The Fall

The Complete Peel Sessions 1978-2004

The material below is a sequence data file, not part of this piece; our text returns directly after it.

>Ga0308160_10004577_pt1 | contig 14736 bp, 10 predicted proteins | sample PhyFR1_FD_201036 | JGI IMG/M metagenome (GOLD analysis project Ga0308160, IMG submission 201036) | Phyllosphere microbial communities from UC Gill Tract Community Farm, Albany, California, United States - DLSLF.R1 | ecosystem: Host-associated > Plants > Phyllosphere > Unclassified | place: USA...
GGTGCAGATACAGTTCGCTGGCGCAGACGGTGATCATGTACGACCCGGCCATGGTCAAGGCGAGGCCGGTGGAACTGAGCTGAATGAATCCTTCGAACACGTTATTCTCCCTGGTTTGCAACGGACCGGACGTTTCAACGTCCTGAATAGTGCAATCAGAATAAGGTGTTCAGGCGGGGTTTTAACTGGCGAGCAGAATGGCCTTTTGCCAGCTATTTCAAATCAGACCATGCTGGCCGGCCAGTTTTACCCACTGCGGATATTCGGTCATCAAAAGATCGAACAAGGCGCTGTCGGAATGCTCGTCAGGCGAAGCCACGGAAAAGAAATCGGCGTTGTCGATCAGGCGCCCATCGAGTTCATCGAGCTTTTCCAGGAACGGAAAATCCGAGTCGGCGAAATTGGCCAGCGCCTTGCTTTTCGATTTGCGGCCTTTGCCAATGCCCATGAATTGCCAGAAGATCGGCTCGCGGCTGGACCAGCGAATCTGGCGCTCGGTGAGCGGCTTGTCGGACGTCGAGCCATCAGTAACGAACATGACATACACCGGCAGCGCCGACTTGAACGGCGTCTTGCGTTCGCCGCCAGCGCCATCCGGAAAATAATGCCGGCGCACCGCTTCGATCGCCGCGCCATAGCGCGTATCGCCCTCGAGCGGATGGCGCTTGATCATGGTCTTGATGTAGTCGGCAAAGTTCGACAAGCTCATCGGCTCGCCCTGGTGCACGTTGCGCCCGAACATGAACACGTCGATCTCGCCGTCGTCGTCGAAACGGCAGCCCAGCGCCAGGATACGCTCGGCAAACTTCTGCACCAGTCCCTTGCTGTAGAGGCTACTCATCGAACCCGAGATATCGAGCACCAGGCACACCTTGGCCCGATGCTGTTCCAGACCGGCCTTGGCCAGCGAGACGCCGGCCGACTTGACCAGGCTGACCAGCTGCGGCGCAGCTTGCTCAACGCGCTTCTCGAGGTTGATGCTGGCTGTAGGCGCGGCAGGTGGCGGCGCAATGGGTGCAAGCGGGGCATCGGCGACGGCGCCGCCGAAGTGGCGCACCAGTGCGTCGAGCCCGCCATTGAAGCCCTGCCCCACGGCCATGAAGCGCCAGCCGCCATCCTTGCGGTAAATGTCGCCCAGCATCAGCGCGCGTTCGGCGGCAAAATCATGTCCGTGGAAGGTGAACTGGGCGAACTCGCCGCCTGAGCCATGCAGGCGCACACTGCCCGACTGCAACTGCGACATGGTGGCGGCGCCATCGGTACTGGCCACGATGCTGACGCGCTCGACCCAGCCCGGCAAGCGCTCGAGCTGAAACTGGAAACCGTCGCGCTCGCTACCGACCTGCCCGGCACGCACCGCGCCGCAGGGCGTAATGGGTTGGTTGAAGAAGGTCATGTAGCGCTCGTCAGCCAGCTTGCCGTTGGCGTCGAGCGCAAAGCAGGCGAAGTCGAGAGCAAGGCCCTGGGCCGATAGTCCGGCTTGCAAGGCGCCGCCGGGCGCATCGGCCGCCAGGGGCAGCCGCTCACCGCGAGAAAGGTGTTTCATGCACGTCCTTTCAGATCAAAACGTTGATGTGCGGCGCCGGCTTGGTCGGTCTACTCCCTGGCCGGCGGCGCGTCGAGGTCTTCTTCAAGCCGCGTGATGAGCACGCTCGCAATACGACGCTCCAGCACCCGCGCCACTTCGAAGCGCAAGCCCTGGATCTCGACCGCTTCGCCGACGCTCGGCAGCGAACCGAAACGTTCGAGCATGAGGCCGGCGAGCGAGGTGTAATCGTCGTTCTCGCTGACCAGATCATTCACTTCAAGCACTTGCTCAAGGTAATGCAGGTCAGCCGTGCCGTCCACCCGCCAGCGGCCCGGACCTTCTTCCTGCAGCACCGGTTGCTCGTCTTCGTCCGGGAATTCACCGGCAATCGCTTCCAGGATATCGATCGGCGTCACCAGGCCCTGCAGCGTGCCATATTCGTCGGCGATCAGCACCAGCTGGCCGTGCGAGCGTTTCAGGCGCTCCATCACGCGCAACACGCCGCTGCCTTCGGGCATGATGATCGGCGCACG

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Work was well underway on The Complete Peel Sessions when the legendary John Peel passed away, so there's some comfort in the thought that the Fall's greatest cheerleader probably got to see and hear some kind of prototype of this incredible box set. He often referred to the band as "the mighty Fall": this box set is the evidence. Collecting all 24 sessions that the edgy, unclassifiable group did for Peel's radio program, this six-CD set is overwhelming and probably too much to digest for newcomers. Listeners who have already absorbed the excellent overview 50,000 Fall Fans Can't Be Wrong, picked up an album or two, and are up for a challenge should put this set near the top of their list because these sessions usually ran four songs long, forcing the often-wandering and sprawling Fall to cut to the chase if they wanted to make an impact. Despite Mark E. Smith's flippant attitude toward practically everything, the 24 sessions here all display a need to make that impact with an urgency and drive that's woefully absent from all but the band's best albums. Highlights are too numerous to list, and this puts the set next to 50,000 Fall Fans and This Nation's Saving Grace in the Fall "Hall of Fame." Adding to the box set's desirability -- and making it much easier to digest in small bites -- is the distinct, separative feeling these short sessions have. The late-1983 session finds the formerly angular, cerebral, and unapproachably snide band in love with its new sound -- one that's rocky, incredibly catchy, approachably snide, and heavily influenced by Smith's then-wife Brix. June 1996 is standoffish, icy, and cold, perhaps a result of the caustic chemistry between Smith and Brix, who had divorced by then. Brix is just one of the many musicians thrust in and flung out of the band, but if there's one Smith quip this set validates, it's "if it's me and your granny on bongos, it's a Fall gig." Peel put it another way, "always different, always the same," referring to the way Smith could take any group of musicians, any genre of pop, and wring the Fall out of it. Aggressive British punk is where it all begins, but to varying degrees, rockabilly, drum'n'bass, big beat, and garage rock all figure into the picture with Smith's snarling vocals and his drunken literature-nerd style of writing being the fascinating glue holding it all together. After listening to the whole collection, his revolving door for bandmembers makes more sense than ever, as lineup after lineup burst out of the gate with vigor, reached their zenith, sounded a bit comfortable, then had the carpet yanked out from underneath them. The reckless 1998 sets are the most destructive, and while they were rather unsettling and miserable for fans at the time of their airing, they're put in context here, demanding reassessment. Smith's "destroy and rebuild" strategy offers a more visceral and hungry Fall every four years or so, meaning The Complete Peel Sessions is a compelling roller coaster ride of a story from beginning to end. These raw performances often surpass their officially released counterparts and the sound is amazingly crisp. Some oddball covers and Christmas tunes provide the needed levity, and knowing that the last session Peel heard was top-notch Fall adds an unexpected bittersweet spin to the set. It's hard not to get caught up in the exciting mix of massiveness and sentimentality that surrounds the release, but the collection does stop short of becoming the be all and end all for two reasons: first, not every important or great Fall song got its day on Peel Sessions, and second, the gap from 1998 until 2003 here is hard to ignore since it was the time of an especially turbulent rebirth and the great Unutterable album. Of course, this is a cut-and-dried, stick to the rules, chronological collection, and the reason it's compelling at all has little to do with the compilers and everything to do with the original parties involved. The Fall balanced the unpredictable with the purposeful in a way few bands have ever managed to pull off, while Peel championed them, stuck with them, stayed out of their way, and as a gift to us all, documented them.

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